Everrati's latest creation combines old-school styling and off-road capability with a modern electric powertrain.
For the first time in its model history, the Mercedes G-Class is going electric. Mercedes previewed the upcoming electric off-roader at the 2021 Munich Motor Show with the EQG concept. As Land Rover aims to become an all-electric manufacturer by the end of the decade, it's only a matter of time before Land Rover responds with an electric version of the Defender.
However, the UK's Everrati Automotive has already beaten Land Rover to it, though this electric off-roader is not based on the all-new Defender. After electrifying a 964 Porsche 911 and Mercedes SL, Everrati has built an all-electric version of the legendary Land Rover Series IIA, giving the off-roader a new lease of life.
Debuting at the Concours of Elegance at Hampton Court Palace last weekend, the electric Land Rover is powered by an 60-kWh battery pack and an electric motor producing 150 hp and 221 lb-ft of torque. On a single charge, the electric Defender offers up to 125 miles of pure electric range. Before being transformed into an electric off-roader, the original Series IIA is stripped out and the body and chassis is meticulously restored, galvanized and coated in a protective zinc to prevent corrosion.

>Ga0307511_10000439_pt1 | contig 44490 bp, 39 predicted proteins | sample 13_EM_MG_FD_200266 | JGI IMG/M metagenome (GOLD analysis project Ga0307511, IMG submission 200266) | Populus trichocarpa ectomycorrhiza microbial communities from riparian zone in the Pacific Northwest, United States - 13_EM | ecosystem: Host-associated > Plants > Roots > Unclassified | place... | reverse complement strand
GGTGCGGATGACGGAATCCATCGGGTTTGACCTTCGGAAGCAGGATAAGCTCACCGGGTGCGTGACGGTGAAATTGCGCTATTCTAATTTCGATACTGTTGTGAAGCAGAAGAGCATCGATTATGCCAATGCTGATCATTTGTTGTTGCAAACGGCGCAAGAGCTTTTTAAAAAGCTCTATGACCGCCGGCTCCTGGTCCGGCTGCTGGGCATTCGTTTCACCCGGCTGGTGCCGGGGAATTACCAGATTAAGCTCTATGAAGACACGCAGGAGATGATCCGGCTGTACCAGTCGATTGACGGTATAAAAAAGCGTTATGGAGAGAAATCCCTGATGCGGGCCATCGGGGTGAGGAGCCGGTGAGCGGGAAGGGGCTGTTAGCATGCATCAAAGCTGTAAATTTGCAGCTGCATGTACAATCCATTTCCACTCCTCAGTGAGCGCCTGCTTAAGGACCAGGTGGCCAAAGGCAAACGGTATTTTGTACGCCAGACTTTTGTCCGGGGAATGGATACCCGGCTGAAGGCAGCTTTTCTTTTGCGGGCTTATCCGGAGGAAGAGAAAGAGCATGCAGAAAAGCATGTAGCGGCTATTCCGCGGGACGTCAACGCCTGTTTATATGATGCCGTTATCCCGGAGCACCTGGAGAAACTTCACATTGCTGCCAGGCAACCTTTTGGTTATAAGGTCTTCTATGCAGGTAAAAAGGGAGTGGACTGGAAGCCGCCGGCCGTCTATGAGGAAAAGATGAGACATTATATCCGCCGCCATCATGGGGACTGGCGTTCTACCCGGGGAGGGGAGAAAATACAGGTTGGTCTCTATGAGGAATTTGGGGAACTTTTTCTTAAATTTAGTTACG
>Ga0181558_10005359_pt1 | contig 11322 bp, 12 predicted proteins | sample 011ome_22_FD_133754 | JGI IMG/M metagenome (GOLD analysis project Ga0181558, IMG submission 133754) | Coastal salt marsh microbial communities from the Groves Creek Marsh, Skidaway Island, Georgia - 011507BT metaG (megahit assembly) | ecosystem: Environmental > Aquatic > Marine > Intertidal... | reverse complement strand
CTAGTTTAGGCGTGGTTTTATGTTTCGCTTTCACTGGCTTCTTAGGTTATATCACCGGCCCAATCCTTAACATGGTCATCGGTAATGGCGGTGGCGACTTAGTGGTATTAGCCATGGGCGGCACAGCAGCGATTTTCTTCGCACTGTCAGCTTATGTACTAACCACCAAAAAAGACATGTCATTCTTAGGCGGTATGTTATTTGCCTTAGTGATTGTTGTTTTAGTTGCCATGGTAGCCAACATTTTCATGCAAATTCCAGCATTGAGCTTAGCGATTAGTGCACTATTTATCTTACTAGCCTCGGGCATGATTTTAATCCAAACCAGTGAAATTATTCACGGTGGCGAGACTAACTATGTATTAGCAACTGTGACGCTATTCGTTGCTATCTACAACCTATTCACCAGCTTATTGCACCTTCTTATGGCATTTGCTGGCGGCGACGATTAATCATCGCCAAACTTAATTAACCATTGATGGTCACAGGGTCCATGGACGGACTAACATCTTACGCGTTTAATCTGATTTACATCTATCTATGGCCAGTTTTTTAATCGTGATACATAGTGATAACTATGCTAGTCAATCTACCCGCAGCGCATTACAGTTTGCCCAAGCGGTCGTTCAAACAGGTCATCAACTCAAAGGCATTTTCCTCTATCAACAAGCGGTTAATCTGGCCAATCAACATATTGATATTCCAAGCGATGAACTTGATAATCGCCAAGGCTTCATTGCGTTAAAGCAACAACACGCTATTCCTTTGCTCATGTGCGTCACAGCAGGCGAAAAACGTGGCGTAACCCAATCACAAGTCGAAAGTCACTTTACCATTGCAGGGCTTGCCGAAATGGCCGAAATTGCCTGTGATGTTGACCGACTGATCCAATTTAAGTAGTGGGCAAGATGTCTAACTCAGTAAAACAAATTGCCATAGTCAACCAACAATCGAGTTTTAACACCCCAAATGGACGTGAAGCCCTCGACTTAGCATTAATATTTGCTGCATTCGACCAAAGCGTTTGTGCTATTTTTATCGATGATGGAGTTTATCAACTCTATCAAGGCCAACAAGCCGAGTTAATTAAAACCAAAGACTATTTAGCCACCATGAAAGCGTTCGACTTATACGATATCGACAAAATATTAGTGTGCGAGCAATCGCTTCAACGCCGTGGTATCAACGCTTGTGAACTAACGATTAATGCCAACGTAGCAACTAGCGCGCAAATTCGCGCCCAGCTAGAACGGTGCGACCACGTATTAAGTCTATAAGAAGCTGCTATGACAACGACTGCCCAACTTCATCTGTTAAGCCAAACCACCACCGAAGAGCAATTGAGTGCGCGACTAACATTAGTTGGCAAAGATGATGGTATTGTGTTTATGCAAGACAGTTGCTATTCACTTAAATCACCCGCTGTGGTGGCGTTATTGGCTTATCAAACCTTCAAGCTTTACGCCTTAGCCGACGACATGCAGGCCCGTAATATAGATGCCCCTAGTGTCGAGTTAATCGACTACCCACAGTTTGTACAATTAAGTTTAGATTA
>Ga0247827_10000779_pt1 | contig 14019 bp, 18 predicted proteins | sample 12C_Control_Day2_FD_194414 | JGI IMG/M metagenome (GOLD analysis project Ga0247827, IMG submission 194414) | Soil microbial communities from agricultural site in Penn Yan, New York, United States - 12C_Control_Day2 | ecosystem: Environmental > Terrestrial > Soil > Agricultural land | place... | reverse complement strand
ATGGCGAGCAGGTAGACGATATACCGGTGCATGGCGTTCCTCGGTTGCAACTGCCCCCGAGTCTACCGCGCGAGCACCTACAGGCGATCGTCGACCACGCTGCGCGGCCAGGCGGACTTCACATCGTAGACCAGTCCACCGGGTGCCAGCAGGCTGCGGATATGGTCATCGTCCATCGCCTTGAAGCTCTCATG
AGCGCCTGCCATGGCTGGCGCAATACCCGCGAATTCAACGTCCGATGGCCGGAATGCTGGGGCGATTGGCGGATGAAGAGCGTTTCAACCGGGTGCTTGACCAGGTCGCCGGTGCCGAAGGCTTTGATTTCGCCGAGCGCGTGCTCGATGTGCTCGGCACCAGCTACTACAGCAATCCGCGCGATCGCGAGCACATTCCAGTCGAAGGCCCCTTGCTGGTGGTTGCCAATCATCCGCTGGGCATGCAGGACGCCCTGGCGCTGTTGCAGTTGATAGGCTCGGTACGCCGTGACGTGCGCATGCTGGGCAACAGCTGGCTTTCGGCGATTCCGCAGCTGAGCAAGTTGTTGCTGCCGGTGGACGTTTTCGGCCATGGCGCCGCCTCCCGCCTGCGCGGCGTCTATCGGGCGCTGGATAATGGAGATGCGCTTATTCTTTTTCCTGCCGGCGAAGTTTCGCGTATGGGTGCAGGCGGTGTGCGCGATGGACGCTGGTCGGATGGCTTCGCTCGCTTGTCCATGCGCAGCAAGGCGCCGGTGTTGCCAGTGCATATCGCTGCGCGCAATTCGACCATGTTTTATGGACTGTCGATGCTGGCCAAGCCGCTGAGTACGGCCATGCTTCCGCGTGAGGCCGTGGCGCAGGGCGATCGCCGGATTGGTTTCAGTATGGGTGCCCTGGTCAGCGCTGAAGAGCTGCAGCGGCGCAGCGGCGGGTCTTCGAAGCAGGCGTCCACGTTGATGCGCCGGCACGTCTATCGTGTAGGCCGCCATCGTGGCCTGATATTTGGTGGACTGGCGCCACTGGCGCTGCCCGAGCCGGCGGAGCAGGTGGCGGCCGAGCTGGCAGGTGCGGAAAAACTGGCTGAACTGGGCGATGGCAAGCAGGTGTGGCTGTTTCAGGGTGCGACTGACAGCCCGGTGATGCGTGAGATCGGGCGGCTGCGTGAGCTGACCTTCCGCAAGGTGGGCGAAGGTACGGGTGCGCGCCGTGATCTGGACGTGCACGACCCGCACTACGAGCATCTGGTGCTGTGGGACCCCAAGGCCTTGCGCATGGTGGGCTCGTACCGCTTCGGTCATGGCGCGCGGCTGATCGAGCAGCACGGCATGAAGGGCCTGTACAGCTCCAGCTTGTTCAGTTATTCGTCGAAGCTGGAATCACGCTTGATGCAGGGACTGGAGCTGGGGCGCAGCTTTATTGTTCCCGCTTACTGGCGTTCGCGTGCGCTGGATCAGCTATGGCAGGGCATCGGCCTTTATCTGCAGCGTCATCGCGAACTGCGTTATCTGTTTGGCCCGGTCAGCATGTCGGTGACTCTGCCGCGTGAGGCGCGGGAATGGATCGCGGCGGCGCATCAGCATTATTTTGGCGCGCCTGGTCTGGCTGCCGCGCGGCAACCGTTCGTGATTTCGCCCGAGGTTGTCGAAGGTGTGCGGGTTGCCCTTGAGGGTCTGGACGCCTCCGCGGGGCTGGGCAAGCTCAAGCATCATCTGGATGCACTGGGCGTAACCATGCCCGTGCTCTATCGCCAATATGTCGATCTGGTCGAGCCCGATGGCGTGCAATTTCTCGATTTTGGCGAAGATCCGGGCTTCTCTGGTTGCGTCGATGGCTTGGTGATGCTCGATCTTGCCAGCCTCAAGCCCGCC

With two and four-wheel-drive modes and hi and lo ranges for improved traction, the Series IIA has lost none of its renowned capability in its transition to an EV. Power steering and upgraded brakes help modernize the Defender Series IIA, which ended production in 1971, for the 21st century.
Inside, the interior is upgraded with heated front seats and a rear bench trimmed in high-quality Bridge of Weir leather finished in Chestnut Automotive Nappa. Heated lap belts are also available.
"With the unveiling of an electric version of the legendary Land Rover Series IIA, we are continuing to deliver on Everrati's mission, which is to craft cutting-edge, capable, highly desirable, and sustainable cars, each with the soul of an icon," founder and chief executive of Everrati Automotive Limited Justin Lunny said in a statement. "To do so requires unparalleled attention to detail and technical proficiency, with one eye on ensuring our iconic cars meet 21st-century demands, and the other on safeguarding a vehicle's original character and DNA - both dynamically and aesthetically."